In 1830 Father Stillinger had been appointed not only as pastor of Sportsman’s Hall Parish but also as the founding pastor of Saints Simon and Jude Parish in Blairsville, where he served for forty-three years until his death in 1873.
In 1845 Father Michael Gallagher was appointed to take the place of Father Stillinger as pastor of Saint Vincent Parish. It would be a short pastorate for Father Gallagher, one of preparation for the coming of the Benedictines one year later. In fact Bishop Michael O’Connor of Pittsburgh successfully persuaded Father Boniface Wimmer to make his foundation of a Benedictine monastery and school on the historic Sportsman’s Hall Tract. Bishop O’Connor lost little time in naming Father Wimmer as pastor of the parish; and, so as successor to Father Brouwers, he was in possession of the Sportsman’s Hall Tract in accord with Brouwers’ will.
The Saint Vincent of these first fifty-six years prepared the way for the arrival of the Benedictines in 1846. There had been early indications that this Sportsman’s Hall Tract was destined to serve as the site for a monastery and as a center for education as well. In fact there is evidence that in 1794 the Benedictines of Downside Abbey in England had been offered by Bishop Carroll this property on which to establish a monastery and school, an offer that they did not accept. In 1835, in addition to building a church and parochial residence, Father Stillinger had a small one-story schoolhouse erected on the property. It was destined to serve as a temporary residence for Father Gallagher, and for Father Wimmer and his companions as well. This arrangement was necessitated by the fact that from 1845 to 1847 the parochial residence was serving as a temporary convent and academy for the Sisters of Mercy until they could move into a new building at an adjacent location, known as Saint Xavier Academy. Another indication of early interest in education at Saint Vincent was the attempt, also in 1845, by Father Gallagher and Bishop O’Connor to establish a minor seminary at Saint Vincent an undertaking which was passed on to Father Wimmer upon his arrival one year later.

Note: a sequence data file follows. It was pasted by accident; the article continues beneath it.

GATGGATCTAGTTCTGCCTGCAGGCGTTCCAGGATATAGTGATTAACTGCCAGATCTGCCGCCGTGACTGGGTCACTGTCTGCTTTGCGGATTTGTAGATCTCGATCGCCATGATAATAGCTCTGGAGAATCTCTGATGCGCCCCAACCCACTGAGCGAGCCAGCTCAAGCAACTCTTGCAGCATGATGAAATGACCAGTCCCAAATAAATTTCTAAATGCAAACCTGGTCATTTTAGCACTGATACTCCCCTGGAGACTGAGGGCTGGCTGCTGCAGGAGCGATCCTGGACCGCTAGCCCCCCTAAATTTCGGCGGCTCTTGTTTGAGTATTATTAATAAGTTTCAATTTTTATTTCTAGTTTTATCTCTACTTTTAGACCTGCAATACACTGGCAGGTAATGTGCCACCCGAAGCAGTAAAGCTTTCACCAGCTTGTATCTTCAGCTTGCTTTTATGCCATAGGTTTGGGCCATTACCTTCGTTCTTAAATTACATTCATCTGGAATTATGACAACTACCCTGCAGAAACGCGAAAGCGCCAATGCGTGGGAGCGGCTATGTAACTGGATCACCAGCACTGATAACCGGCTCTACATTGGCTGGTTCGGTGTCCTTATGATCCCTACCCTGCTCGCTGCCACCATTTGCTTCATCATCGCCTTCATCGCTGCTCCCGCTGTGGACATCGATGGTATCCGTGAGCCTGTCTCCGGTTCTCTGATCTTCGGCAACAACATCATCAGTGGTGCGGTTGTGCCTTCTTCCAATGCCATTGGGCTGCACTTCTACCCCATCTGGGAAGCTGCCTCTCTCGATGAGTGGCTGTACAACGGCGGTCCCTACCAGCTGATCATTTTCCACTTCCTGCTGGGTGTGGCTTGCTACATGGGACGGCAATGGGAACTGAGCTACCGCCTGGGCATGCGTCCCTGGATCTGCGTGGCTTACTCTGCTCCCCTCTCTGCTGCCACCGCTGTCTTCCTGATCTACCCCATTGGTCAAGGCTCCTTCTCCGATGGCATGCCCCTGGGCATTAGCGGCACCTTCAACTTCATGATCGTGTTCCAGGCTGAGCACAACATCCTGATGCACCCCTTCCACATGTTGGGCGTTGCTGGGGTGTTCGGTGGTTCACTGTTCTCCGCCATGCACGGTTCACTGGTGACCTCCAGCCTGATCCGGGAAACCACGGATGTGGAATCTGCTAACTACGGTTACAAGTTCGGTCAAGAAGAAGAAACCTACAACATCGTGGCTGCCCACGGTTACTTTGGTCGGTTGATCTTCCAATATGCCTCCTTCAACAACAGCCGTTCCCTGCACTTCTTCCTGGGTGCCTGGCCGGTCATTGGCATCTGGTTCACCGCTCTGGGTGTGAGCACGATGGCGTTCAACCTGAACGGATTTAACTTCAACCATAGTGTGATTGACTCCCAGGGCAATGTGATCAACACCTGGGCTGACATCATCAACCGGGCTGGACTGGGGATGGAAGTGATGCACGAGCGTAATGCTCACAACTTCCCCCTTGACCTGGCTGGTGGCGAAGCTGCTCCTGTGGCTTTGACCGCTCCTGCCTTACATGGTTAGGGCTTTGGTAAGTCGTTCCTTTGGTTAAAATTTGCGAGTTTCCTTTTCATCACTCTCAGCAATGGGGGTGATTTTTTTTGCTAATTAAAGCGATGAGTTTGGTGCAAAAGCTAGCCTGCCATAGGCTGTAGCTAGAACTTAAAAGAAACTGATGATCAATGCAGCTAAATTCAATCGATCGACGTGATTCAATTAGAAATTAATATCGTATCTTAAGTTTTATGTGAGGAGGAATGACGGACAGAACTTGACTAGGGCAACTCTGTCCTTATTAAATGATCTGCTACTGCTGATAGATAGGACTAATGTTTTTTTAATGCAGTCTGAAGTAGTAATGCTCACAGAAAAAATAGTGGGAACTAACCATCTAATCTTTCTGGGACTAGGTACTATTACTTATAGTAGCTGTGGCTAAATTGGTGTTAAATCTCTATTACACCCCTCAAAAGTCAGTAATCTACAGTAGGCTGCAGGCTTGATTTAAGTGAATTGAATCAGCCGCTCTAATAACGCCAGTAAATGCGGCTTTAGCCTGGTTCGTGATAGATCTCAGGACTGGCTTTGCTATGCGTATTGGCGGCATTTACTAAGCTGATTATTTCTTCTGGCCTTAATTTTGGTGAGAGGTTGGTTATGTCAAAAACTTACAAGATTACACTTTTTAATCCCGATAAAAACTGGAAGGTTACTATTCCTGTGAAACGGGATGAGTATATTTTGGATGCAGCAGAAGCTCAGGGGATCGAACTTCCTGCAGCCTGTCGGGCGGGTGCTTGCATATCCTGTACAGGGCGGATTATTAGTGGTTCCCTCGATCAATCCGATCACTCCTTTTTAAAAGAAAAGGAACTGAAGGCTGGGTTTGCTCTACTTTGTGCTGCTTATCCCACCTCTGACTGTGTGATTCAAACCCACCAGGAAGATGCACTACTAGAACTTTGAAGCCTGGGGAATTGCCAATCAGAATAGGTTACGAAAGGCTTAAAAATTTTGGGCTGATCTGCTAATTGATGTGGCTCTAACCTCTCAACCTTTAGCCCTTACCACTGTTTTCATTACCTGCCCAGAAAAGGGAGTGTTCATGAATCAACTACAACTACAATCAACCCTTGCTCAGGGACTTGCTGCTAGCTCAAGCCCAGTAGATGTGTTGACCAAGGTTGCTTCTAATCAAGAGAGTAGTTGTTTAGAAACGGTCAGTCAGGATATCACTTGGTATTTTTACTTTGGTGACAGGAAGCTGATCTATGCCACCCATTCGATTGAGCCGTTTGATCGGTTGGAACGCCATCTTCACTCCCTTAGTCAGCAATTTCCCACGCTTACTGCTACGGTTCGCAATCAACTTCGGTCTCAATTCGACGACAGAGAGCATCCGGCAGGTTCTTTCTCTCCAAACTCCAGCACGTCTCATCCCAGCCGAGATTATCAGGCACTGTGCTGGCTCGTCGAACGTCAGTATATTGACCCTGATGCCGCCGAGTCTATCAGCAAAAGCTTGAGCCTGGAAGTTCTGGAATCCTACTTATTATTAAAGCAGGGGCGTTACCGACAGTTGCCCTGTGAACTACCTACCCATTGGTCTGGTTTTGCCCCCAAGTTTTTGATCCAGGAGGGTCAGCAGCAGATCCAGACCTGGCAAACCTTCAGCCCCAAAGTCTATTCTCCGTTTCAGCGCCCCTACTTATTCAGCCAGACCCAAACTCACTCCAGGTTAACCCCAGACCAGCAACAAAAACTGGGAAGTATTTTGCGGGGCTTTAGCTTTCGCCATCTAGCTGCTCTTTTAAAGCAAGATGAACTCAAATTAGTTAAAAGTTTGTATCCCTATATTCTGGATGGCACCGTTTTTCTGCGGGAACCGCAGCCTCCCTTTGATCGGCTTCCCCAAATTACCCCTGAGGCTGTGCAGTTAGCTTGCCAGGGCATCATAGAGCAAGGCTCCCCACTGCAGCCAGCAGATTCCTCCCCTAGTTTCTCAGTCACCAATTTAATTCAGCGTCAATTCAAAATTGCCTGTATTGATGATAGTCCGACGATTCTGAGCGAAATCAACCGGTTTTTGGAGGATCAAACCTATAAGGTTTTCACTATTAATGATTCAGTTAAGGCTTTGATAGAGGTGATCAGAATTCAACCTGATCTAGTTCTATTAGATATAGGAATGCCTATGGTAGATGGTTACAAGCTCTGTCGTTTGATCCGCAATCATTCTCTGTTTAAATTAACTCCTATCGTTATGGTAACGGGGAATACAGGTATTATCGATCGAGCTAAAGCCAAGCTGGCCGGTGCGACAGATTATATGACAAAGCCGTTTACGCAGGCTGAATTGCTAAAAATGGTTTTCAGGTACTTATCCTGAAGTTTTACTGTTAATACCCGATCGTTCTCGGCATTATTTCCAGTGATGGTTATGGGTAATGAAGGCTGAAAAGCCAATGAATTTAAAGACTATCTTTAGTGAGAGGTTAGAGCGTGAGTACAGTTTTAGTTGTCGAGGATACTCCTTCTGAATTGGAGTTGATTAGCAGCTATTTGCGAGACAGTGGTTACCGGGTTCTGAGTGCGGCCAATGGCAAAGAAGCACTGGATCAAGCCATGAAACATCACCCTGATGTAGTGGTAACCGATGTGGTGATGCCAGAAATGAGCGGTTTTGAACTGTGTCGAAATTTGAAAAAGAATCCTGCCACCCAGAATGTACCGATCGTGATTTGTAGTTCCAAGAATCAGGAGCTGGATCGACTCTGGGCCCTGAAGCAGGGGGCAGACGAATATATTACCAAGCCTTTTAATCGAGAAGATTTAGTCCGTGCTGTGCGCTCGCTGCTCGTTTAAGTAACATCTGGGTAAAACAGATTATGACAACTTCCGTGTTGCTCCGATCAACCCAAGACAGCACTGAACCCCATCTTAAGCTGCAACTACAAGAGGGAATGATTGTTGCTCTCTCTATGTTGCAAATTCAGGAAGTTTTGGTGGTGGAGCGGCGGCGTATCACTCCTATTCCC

And so there was fertile soil in which Father Boniface Wimmer could plant the first Benedictine monastery and school in the United States. The role of Saint Vincent Parish and the Sportsman’s Hall Tract was forever altered by the arrival, on October 18, 1846, of Father Wimmer and his eighteen companions. From that day Saint Vincent would be inseparably linked with the Benedictine monastery and educational institutions that would flourish on this hallowed hill.
Omer U. Kline, O.S.B.